Guatemala está estudiando la posibilidad de gravar cultivos legales de drogas, despenalizar los delitos menores de drogas y ofrecer una amnistía a las personas condenadas por posesión y venta de estupefacientes a pequeña escala.

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A Guatemala policeman among opium poppies.

Guatemala is examining the possibility of taxing legalized drug crop cultivation, de-penalizing low level drug crimes and offering amnesty to people convicted of small scale drug possession and sale, as it moves further and further away from the US-led prohibition paradigm.

In an interview with Reuters, Guatemala's Interior Minister, Mauricio Lopez Bonilla, said the government was considering legalizing poppy and marijuana production, and using the resultant tax revenues to fund drug prevention programs and social spending.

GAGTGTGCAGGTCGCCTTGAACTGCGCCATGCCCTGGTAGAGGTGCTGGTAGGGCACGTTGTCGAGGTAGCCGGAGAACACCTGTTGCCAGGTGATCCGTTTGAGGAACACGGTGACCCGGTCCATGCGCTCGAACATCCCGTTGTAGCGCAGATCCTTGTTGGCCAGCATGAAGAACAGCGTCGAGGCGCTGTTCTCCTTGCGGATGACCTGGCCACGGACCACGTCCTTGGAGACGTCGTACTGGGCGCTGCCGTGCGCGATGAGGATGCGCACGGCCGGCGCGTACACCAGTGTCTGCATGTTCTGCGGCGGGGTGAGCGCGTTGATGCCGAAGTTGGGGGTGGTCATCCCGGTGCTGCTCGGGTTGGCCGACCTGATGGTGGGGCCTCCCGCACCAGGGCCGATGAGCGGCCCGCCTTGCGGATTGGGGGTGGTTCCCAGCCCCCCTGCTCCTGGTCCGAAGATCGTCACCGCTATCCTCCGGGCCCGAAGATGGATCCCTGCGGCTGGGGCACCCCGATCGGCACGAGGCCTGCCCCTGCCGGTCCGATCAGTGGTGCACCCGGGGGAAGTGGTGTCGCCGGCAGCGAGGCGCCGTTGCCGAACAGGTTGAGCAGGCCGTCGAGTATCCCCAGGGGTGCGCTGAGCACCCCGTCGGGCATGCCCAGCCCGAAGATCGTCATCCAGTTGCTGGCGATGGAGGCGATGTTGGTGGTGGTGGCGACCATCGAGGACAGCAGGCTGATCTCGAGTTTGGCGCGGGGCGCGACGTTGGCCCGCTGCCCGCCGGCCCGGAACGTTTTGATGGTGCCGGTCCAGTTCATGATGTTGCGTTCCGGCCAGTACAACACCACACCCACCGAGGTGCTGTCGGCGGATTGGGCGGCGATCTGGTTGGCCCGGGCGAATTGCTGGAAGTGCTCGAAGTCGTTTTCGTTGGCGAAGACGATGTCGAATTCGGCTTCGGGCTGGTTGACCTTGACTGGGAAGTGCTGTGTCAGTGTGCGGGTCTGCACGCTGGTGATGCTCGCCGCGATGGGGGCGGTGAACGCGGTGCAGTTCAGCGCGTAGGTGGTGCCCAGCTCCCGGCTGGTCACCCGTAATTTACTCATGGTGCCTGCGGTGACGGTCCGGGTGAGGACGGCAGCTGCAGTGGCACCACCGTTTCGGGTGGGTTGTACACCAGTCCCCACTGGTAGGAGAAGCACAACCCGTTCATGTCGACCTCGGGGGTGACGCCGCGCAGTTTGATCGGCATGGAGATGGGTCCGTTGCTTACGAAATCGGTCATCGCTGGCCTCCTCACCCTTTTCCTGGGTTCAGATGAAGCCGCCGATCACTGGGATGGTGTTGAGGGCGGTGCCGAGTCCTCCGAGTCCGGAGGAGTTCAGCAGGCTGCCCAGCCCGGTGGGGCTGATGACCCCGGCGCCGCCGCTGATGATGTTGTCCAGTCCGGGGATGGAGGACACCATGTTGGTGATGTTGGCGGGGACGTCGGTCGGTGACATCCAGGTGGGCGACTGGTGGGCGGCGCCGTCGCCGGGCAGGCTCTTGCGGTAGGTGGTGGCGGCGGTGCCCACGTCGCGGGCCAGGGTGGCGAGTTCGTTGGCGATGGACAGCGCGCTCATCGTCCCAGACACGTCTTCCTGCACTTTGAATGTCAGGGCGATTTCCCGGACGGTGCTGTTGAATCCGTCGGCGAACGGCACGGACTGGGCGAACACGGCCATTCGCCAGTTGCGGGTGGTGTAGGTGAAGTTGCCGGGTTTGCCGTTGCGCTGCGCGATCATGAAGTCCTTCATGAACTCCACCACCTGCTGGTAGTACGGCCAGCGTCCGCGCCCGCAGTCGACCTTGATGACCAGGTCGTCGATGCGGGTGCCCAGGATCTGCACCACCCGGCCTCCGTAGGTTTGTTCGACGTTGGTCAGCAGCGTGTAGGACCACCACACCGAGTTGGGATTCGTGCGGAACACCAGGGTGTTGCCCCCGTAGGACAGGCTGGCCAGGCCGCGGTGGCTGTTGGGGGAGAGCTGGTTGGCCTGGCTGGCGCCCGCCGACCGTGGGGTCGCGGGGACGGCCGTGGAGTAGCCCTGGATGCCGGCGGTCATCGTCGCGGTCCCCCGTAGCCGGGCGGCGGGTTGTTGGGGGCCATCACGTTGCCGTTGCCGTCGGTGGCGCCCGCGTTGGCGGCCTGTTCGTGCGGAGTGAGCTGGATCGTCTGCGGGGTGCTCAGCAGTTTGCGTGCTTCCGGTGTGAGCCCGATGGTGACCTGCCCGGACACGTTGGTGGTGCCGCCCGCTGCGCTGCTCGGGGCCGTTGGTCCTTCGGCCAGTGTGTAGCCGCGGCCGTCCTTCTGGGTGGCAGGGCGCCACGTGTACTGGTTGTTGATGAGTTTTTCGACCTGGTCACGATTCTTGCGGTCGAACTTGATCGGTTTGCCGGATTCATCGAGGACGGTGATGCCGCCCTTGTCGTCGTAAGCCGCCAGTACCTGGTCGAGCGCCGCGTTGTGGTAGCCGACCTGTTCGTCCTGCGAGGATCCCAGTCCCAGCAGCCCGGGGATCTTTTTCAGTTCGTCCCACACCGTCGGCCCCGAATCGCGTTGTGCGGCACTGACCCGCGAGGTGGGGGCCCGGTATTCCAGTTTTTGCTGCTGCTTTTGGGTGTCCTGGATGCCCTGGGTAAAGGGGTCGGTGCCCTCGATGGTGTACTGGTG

Lopez admitted that enforcing current laws was impracticable and that poppy eradication programs only destroyed around 10 percent of the total crop.

"If we followed the letter of the law, we would have to send the inhabitants of three municipalities to prison and that is impossible," he said.

The minister also discussed the possibility of ending criminal punishments for minor drug crimes but ruled out a blanket decriminalization of the drug trade.

"We're not talking about the legalization of the drugs trade, of production or the use of drugs," he said. "We are talking about changes to a system that over the last 40 years has proven to be inefficient."

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